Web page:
TERRY: Well, also the Supreme Court said that the way they collect taxes are not fair. I mean, does that mean all the the people in public office going to go to jail? Because if the Supreme Court says it's not right and you're still doing it that way, then there's something wrong with the way Ohio's being run. I mean, to me I don't think it's a crime. (Unintelligible) you want what's best. I mean, she didn't hurt anybody. I mean, if you want her to leave her kids, just tell her you can't bring her back here anymore, and put her in the right district. But for you to spend jail time, you've got taxpayers' money doing that, and the school has the money to hire an investigator - to me that's a rich district. And it really boils down, like I said, you've got the poor of the poorest and you have the rich and the rich, and that's what it basically boils down to.
CONAN: M.L. Schultze thanks for your call very much for the call, Terry. And M.L. Schultze, I was wondering, does this parallel to the kind of discussion you've been hearing in Ohio over the past couple of weeks?
SCHULTZE: Very much. It's actually led to a discussion of whether Ohio and a lot of other states should be starting to think about education funding as funding that goes to the kid, not to the school district, and if there's some way of pooling that money so if kids want to go to any public school district in the state, they can go.
Right now, Ohio does have open enrolment, but it's optional on the part of a district. If a district wants to open its borders and let kids from other districts come in, they can. But they don't have to. And some folks are saying, you know, if these suburban districts are doing such a dynamite job, why not let urban kids go to those suburban districts?
CONAN: This email from Kristen: I think this is a little overkill, personally, but I'm a little biased since in Minnesota a student can go to any school in the state, regardless of residence. As long as the parents can get the child to the school they choose, they're allowed to go through open enrolment. And is that something you're saying there is open enrolment except if the district doesn't want it.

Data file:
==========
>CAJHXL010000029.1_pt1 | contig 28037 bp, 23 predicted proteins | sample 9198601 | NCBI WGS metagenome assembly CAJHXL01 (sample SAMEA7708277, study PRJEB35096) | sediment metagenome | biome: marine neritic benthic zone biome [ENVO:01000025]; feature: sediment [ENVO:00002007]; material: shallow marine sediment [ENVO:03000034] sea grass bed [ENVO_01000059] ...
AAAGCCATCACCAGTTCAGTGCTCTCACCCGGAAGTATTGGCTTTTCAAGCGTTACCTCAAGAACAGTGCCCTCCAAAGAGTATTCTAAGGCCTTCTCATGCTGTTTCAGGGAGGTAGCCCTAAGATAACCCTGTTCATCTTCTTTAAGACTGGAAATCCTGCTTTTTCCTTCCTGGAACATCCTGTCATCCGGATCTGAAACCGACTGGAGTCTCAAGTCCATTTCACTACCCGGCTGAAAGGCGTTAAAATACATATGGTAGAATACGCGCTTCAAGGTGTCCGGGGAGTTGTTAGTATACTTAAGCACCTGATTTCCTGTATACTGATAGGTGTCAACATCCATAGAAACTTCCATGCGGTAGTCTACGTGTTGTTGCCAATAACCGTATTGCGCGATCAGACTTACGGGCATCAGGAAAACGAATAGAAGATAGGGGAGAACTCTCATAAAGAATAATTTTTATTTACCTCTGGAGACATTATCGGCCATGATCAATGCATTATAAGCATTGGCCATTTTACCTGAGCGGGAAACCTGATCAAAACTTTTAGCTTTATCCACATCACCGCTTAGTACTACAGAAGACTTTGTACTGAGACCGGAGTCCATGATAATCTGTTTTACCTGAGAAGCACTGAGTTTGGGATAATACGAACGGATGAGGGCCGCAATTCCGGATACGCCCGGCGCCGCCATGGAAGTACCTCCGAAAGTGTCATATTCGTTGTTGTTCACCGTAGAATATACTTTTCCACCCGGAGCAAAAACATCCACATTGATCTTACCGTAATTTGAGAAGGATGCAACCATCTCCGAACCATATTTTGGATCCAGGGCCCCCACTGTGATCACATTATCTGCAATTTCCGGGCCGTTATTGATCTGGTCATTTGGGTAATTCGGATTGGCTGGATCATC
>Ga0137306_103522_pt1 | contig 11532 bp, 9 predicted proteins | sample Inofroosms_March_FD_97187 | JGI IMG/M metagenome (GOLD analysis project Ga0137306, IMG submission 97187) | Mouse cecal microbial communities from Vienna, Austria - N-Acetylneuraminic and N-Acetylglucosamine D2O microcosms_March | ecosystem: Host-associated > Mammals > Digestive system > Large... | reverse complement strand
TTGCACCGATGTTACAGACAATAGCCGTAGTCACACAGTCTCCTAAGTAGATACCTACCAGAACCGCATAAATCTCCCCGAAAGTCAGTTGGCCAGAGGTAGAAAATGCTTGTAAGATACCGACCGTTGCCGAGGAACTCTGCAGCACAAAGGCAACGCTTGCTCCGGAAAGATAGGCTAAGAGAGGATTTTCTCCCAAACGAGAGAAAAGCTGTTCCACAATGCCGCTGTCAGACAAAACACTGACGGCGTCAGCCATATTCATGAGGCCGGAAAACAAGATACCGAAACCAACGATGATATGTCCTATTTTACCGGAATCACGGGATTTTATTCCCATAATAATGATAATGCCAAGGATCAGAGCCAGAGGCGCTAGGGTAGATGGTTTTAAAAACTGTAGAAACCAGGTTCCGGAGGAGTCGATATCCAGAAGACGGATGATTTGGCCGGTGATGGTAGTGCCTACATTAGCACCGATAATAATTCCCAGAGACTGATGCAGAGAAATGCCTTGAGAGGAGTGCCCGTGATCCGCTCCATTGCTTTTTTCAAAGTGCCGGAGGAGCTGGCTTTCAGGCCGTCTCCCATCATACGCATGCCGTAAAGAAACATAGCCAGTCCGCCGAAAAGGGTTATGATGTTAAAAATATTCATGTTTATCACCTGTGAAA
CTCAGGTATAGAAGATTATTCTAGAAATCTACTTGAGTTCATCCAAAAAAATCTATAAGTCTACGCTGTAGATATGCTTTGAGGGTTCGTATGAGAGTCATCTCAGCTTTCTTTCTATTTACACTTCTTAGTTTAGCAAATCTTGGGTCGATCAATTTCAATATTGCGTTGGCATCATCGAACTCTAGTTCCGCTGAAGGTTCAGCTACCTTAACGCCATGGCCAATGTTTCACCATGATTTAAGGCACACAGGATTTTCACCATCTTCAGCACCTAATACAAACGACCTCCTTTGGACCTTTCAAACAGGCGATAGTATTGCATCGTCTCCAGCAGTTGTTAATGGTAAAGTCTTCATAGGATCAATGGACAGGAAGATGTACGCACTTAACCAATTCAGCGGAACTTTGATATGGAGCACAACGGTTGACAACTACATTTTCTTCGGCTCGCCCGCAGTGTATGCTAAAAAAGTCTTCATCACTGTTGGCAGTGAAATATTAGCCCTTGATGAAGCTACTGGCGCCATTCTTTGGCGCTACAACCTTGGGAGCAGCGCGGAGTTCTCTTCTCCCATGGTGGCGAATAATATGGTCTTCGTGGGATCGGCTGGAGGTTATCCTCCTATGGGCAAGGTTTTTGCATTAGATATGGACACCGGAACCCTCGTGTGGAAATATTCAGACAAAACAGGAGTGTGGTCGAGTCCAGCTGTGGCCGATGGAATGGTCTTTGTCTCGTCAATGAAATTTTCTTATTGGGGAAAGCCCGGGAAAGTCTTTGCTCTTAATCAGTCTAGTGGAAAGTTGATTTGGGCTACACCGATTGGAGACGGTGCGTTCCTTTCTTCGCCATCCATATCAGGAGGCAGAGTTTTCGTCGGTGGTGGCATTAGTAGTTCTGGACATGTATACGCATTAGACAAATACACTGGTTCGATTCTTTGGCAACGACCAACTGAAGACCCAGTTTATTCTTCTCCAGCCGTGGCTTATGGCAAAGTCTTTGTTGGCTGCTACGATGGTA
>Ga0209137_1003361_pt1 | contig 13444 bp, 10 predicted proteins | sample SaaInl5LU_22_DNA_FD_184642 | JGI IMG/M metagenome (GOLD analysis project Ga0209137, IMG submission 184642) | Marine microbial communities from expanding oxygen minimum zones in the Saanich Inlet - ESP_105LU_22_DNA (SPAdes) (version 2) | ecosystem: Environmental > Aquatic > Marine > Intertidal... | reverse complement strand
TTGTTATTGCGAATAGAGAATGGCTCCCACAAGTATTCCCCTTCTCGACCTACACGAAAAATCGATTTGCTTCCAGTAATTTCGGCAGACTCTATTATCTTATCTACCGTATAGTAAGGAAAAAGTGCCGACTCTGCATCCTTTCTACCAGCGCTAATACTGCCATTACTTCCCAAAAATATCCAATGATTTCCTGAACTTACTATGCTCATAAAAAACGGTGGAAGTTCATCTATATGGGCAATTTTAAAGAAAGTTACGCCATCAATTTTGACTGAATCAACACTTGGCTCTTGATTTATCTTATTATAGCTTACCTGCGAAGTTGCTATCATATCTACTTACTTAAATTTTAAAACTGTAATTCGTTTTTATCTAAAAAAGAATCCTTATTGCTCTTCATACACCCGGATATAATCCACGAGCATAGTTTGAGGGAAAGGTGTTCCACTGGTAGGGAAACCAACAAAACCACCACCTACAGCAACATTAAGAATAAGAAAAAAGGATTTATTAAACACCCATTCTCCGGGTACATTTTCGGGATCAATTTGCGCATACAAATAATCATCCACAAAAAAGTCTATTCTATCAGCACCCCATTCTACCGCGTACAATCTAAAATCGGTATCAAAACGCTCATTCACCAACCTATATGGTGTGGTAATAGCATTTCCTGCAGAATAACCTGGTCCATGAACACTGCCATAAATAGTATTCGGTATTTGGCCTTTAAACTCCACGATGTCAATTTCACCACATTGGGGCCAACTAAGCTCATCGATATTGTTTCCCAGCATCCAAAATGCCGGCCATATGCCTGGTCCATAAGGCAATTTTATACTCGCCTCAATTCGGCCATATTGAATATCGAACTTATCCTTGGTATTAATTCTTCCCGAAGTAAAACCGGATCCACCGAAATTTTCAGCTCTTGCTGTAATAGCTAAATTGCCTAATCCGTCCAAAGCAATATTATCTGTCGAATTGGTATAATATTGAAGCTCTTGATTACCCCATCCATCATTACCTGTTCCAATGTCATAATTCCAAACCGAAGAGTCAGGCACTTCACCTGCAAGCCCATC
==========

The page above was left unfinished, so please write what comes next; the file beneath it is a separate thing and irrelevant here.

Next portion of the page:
SCHULTZE: Right. And many of the best suburban districts, frankly, have said no thanks, they don't want it.
CONAN: Let's see if we can go next to this is Lily, and Lily with us from Medina in Ohio.
LILY (Caller): Thank you for taking my call.
LILY: I don't think this is overboard. I work in a school. And I've had problems with students moving in and they aren't really living there. And especially with the way the funding is we have a lot of problems with funding in Ohio right now for schools, and schools are having to make a lot of cuts. Because the voters can vote against a tax increase, and so if a school district's voters have voted for it, then it should go for the people who live there.
And there's also, I don't know if that (unintelligible) has open enrolment. But there's also a thing and I'm not a legal person, but there is a thing called the grandparents law, and it's not difficult for grandparents to get whatever so the student can have their home address as their home. I have had students whose parents lived in well, the ones I've worked with were from Cleveland, and they wanted to move out for whatever reason. And the grandparent filled out all the forms and they used the grandparents' address. It was all legal. And the students were enrolled in our school, even though, you know, their mom or dad still lived in Cleveland. So I just....
CONAN: I don't mean to cut you off, Lily, we're just running out of time. I wanted to ask...
LILY: Oh, yeah.
CONAN: ...M.L. Schultze at WKSU if that was an option - could that have been an option in this case?
SCHULTZE: It would have required legal custody on the part of Kelly Bolar William's father or Williams Bolar's father, for him to actually get legal custody. And it's very important to her, from everything we've heard, that she be recognized, she's their parent, she's her daughter's parent and she wasn't going to give up that role.
CONAN: All right, Lily, thanks again very much for the call. And M.L. Schultze, before we let you go, there's going to be an appeal. Where does this go next?
SCHULTZE: Well, we understand that she is supposed to get out of jail today. There will be an appeal. And meanwhile, public opinion is raging on all sides.
CONAN: M.L. Schultze, thanks very much for your time today.
CONAN: M.L. Schultze is news director at member station WKSU, with us today from their studios in Kent, Ohio.